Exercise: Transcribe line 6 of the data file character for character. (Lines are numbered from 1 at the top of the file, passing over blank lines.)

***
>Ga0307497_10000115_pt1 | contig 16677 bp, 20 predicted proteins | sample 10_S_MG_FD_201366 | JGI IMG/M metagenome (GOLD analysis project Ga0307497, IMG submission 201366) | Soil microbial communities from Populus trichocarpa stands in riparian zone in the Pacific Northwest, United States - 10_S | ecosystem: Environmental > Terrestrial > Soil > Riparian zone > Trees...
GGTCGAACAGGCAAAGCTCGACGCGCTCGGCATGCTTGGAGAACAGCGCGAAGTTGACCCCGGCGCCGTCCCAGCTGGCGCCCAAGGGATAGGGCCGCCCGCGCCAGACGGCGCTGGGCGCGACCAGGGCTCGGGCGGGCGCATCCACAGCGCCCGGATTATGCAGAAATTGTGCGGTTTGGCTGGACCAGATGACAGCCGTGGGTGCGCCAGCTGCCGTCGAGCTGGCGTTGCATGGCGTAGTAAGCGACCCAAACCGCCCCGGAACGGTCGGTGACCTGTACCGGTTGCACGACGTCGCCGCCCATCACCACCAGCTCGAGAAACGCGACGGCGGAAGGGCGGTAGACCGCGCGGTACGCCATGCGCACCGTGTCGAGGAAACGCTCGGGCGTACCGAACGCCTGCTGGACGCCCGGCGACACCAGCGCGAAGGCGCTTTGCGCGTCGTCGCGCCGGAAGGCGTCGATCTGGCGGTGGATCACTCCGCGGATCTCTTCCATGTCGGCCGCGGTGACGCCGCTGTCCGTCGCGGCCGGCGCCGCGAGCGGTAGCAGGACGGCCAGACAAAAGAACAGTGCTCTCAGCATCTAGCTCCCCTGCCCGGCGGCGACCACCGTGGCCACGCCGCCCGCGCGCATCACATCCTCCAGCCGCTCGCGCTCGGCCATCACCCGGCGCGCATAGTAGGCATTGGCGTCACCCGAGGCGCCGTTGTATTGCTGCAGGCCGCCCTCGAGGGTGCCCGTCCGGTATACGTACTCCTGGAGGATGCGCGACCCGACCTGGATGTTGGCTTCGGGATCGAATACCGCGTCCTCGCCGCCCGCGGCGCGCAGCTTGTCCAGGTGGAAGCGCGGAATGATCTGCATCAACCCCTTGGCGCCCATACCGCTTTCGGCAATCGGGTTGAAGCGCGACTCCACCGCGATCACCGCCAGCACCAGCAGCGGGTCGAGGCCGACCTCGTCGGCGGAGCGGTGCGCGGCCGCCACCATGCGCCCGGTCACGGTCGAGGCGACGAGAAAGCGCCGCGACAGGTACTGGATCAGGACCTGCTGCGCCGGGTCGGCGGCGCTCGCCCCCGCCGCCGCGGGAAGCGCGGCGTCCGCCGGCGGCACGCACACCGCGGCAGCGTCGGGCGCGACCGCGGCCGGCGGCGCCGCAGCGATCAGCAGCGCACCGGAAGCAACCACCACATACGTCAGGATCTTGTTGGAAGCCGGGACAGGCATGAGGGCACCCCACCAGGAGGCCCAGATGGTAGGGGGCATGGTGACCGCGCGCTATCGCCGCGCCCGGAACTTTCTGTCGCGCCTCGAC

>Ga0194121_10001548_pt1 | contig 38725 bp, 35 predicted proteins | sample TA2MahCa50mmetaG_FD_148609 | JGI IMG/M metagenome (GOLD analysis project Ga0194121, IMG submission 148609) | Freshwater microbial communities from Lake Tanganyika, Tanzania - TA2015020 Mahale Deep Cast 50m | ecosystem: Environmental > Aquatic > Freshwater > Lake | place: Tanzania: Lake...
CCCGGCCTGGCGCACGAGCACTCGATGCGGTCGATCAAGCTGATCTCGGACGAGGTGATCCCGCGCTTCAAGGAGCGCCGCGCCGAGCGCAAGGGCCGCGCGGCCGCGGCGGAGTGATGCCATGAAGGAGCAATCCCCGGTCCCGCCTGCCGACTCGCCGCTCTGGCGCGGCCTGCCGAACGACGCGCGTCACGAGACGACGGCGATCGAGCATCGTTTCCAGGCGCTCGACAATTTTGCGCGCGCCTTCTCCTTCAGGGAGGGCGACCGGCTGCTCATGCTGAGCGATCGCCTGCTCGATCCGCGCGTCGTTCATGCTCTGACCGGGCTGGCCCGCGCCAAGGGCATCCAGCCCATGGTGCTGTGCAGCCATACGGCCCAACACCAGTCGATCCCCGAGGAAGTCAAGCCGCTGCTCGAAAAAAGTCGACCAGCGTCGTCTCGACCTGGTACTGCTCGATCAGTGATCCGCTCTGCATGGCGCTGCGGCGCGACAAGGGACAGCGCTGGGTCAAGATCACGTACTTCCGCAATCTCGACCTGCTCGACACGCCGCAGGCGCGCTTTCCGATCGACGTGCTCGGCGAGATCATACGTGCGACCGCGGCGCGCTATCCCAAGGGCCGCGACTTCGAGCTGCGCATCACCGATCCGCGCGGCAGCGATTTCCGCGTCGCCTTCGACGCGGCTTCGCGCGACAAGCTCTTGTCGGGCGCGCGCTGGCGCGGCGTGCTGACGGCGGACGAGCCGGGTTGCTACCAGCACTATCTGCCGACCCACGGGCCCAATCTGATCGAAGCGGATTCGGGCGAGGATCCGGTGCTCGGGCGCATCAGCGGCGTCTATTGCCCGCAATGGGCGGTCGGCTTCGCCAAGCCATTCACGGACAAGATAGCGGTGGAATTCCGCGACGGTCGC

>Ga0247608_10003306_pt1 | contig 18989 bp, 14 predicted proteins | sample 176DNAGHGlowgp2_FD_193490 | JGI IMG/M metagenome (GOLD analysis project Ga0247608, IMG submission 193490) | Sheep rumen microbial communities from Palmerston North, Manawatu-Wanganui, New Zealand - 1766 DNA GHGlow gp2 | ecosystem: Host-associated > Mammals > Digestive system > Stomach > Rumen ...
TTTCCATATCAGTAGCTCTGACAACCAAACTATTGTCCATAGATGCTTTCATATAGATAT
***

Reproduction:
TTTCCATATCAGTAGCTCTGACAACCAAACTATTGTCCATAGATGCTTTCATATAGATAT